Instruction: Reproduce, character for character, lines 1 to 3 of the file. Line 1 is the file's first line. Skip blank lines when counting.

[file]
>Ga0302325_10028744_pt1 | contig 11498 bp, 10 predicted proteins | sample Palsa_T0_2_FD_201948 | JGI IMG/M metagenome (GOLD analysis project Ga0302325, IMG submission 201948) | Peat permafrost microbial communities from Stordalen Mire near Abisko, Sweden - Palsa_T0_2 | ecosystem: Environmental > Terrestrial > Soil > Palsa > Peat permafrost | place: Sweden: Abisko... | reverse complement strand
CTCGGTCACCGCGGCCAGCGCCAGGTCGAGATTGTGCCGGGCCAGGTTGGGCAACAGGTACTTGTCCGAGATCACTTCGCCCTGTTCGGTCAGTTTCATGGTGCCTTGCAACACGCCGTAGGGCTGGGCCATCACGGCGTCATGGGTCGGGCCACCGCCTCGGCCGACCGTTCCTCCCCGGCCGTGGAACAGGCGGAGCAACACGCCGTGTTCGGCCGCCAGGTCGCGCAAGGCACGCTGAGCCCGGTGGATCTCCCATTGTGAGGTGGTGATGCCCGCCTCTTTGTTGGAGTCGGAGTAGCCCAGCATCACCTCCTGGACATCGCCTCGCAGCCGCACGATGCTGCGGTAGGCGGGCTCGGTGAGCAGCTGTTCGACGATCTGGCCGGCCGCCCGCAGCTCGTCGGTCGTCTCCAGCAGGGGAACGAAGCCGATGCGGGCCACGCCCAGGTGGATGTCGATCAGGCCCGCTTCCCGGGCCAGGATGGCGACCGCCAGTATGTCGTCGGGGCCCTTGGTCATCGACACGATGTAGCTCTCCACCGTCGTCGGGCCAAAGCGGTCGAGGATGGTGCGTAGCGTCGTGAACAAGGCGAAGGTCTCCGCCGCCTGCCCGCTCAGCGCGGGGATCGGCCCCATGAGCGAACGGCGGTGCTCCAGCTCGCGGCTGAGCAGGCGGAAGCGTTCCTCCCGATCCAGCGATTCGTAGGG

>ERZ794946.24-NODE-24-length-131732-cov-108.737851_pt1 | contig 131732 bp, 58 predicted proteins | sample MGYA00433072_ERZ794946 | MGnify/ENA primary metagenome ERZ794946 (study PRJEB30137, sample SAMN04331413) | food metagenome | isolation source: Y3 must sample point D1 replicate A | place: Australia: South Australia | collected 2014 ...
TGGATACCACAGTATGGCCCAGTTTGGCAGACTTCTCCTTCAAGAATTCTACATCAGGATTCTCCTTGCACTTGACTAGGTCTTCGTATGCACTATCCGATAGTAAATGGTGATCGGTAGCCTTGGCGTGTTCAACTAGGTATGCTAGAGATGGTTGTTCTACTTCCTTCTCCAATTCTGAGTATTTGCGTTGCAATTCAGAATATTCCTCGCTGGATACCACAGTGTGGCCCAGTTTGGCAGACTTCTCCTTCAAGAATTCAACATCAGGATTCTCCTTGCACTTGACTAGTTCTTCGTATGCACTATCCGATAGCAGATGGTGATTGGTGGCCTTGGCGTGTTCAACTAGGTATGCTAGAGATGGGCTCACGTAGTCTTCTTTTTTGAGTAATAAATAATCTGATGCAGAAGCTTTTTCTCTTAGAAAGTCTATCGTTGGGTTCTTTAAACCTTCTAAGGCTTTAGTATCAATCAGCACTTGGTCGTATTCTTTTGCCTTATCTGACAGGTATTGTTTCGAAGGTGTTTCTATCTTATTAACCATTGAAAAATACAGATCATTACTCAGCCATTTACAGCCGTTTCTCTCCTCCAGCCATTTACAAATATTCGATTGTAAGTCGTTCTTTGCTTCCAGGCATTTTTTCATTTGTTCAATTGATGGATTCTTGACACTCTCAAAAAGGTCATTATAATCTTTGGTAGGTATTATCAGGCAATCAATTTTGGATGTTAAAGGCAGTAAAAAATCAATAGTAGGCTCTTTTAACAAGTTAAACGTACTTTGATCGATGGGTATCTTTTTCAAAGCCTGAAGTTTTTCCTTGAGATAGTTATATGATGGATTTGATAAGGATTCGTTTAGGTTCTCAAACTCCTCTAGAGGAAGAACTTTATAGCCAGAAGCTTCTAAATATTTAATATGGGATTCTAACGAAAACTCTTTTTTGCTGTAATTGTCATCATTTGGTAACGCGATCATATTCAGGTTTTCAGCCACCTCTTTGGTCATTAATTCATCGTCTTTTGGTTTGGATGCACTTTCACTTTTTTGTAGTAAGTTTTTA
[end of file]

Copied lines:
>Ga0302325_10028744_pt1 | contig 11498 bp, 10 predicted proteins | sample Palsa_T0_2_FD_201948 | JGI IMG/M metagenome (GOLD analysis project Ga0302325, IMG submission 201948) | Peat permafrost microbial communities from Stordalen Mire near Abisko, Sweden - Palsa_T0_2 | ecosystem: Environmental > Terrestrial > Soil > Palsa > Peat permafrost | place: Sweden: Abisko... | reverse complement strand
CTCGGTCACCGCGGCCAGCGCCAGGTCGAGATTGTGCCGGGCCAGGTTGGGCAACAGGTACTTGTCCGAGATCACTTCGCCCTGTTCGGTCAGTTTCATGGTGCCTTGCAACACGCCGTAGGGCTGGGCCATCACGGCGTCATGGGTCGGGCCACCGCCTCGGCCGACCGTTCCTCCCCGGCCGTGGAACAGGCGGAGCAACACGCCGTGTTCGGCCGCCAGGTCGCGCAAGGCACGCTGAGCCCGGTGGATCTCCCATTGTGAGGTGGTGATGCCCGCCTCTTTGTTGGAGTCGGAGTAGCCCAGCATCACCTCCTGGACATCGCCTCGCAGCCGCACGATGCTGCGGTAGGCGGGCTCGGTGAGCAGCTGTTCGACGATCTGGCCGGCCGCCCGCAGCTCGTCGGTCGTCTCCAGCAGGGGAACGAAGCCGATGCGGGCCACGCCCAGGTGGATGTCGATCAGGCCCGCTTCCCGGGCCAGGATGGCGACCGCCAGTATGTCGTCGGGGCCCTTGGTCATCGACACGATGTAGCTCTCCACCGTCGTCGGGCCAAAGCGGTCGAGGATGGTGCGTAGCGTCGTGAACAAGGCGAAGGTCTCCGCCGCCTGCCCGCTCAGCGCGGGGATCGGCCCCATGAGCGAACGGCGGTGCTCCAGCTCGCGGCTGAGCAGGCGGAAGCGTTCCTCCCGATCCAGCGATTCGTAGGG

>ERZ794946.24-NODE-24-length-131732-cov-108.737851_pt1 | contig 131732 bp, 58 predicted proteins | sample MGYA00433072_ERZ794946 | MGnify/ENA primary metagenome ERZ794946 (study PRJEB30137, sample SAMN04331413) | food metagenome | isolation source: Y3 must sample point D1 replicate A | place: Australia: South Australia | collected 2014 ...